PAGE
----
30 October, 2020

The Vulture On The Wire

As more of our lives comes to be lived online, the worst we encounter or evade in ‘real’ life reappears digitally magnified with a vengeance­

Illustration by Sajith Kumar
The Vulture On The Wire
outlookindia.com
2018-03-24T14:33:31+05:30

Manim (name changed) logs onto his Facebook account every mor­ning at an internet cafe after spending the night answering calls at the call centre he works in. Only last week, Manim, 30, sent a barrage of abusive messages to actress Kalki Koechlin, asking her to not show off her body so much and behave like an ‘Indian woman’. We caught up with him at his internet cafe and asked why he did it. “She should stay within her boundary,” he says. Does he really believe Kalki is likely to take his taunt seriously? “Yes, they should be affected by my comments. I want her to feel insulted and stop showing off. I keep telling my friends too to send her such messages and make her realise what she is doing is disgusting,” he says.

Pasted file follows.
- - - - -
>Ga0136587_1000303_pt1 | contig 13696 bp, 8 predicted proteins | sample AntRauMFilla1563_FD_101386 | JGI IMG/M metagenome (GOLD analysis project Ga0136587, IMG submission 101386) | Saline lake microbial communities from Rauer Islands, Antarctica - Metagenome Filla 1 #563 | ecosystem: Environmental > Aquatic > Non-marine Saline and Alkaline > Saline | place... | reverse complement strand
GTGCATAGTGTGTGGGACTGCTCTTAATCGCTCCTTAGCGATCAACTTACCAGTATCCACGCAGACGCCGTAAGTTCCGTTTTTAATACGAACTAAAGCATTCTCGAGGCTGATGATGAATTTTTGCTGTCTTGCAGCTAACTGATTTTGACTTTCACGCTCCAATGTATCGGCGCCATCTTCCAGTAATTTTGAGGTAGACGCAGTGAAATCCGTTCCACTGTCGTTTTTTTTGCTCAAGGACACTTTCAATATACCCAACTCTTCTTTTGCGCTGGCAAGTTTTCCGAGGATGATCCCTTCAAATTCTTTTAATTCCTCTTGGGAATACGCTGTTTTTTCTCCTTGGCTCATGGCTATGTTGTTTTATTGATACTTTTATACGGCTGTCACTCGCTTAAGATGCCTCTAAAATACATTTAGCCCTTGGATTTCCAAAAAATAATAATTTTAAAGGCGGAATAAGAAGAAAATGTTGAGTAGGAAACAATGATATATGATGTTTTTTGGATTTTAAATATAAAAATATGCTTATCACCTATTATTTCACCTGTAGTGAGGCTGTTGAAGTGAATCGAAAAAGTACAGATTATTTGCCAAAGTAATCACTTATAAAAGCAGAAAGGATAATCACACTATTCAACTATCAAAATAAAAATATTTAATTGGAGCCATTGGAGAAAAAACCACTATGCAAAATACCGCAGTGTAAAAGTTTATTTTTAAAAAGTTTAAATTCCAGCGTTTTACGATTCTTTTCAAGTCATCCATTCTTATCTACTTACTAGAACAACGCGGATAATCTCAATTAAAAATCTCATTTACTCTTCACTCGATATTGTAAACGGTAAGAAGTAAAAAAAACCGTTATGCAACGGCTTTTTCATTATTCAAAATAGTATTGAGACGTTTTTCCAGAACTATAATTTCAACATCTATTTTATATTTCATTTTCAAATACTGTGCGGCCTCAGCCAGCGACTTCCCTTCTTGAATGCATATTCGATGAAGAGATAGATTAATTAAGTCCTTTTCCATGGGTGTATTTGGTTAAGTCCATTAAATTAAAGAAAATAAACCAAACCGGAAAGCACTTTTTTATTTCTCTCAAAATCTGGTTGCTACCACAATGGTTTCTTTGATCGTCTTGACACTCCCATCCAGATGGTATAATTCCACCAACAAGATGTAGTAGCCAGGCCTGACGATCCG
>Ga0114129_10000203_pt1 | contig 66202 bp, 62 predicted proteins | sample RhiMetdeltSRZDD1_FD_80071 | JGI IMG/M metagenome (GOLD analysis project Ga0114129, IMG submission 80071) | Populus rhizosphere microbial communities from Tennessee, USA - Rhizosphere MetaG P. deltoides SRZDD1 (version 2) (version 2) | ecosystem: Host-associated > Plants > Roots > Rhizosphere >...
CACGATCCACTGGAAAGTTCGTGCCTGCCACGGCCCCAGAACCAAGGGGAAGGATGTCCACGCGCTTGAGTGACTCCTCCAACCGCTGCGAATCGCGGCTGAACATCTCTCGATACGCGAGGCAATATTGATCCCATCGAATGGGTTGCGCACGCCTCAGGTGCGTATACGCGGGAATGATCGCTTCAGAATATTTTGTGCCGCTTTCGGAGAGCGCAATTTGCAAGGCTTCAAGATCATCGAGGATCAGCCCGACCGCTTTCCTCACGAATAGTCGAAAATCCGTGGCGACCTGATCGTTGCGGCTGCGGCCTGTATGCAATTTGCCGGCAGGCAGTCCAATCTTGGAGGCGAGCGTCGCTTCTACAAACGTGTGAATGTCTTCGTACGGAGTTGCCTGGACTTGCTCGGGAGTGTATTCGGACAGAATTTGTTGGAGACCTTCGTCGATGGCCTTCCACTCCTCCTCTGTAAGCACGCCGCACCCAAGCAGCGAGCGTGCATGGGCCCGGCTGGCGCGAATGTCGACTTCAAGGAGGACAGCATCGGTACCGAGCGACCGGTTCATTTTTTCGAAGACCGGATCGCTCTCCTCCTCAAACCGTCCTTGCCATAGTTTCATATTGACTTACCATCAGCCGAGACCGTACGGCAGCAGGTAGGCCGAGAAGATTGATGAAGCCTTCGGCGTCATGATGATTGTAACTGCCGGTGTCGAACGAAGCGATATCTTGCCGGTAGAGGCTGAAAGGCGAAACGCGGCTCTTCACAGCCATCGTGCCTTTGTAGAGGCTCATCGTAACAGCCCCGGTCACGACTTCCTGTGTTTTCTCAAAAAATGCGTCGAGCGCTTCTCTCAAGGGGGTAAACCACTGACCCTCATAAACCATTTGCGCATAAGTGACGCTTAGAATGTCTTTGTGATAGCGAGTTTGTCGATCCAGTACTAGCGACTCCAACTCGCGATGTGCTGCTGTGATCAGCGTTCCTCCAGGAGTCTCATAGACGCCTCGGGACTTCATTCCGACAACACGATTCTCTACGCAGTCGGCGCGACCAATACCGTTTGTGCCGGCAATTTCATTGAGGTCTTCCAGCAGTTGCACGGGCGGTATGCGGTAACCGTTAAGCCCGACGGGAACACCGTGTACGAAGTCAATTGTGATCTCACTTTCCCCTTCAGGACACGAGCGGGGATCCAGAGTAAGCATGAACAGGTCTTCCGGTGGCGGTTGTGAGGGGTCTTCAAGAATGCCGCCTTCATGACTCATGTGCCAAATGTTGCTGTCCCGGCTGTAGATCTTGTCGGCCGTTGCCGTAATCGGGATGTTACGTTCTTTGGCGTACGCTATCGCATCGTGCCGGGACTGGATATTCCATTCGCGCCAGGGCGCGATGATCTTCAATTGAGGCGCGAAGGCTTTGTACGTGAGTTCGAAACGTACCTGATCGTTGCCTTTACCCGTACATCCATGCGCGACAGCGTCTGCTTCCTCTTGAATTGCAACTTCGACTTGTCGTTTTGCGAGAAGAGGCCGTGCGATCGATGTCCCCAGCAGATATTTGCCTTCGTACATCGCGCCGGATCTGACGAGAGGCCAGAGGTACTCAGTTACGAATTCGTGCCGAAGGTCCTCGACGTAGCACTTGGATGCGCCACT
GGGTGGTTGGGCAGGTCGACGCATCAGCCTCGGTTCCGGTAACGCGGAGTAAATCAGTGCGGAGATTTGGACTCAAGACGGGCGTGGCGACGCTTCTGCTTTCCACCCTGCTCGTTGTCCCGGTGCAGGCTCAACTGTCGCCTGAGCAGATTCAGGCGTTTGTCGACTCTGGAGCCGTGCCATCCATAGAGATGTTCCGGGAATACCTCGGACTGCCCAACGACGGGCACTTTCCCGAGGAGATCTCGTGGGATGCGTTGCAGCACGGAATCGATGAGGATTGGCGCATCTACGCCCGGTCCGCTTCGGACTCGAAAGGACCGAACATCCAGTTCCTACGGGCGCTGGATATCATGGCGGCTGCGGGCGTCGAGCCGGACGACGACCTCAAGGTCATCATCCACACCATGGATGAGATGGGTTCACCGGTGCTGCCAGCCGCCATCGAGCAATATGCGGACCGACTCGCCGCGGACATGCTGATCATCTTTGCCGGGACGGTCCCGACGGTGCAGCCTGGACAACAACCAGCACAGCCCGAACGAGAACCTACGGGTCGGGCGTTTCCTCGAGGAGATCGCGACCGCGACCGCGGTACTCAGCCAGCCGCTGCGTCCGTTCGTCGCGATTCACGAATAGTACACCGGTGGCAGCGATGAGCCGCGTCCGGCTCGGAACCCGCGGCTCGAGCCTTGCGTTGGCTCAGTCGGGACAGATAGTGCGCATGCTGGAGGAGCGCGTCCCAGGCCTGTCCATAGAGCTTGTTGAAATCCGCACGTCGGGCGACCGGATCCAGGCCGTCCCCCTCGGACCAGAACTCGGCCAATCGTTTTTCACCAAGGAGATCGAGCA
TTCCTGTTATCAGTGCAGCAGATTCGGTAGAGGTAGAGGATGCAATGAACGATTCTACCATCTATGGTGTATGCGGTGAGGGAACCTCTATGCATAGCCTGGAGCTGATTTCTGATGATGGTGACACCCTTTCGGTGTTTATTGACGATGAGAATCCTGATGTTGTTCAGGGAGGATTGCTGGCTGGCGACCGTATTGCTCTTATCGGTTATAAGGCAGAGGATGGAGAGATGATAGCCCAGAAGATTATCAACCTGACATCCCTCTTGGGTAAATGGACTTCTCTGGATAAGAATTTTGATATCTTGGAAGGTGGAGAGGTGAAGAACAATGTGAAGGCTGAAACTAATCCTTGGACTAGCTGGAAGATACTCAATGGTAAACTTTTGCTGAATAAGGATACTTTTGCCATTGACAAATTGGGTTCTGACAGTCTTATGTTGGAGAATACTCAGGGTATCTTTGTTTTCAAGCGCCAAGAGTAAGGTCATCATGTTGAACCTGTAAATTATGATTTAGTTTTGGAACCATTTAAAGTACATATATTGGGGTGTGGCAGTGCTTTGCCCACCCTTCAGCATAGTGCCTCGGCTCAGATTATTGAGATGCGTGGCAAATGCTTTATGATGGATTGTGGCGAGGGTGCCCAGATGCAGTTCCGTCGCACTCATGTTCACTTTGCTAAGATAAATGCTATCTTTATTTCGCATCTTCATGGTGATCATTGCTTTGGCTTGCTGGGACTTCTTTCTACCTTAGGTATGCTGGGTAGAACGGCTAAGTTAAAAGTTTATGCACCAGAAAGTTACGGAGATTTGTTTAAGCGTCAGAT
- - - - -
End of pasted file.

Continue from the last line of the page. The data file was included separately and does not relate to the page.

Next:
There are also those who turn trolling into a job. The International Chalu Union, a troll group based out of Kerala and headed by Roshan Thomas, makes memes in Mala­yalam, mostly on political issues. They troll politicians, film stars, TV anchors, just about any celebrity, with their vitriolic missives. And a few,...

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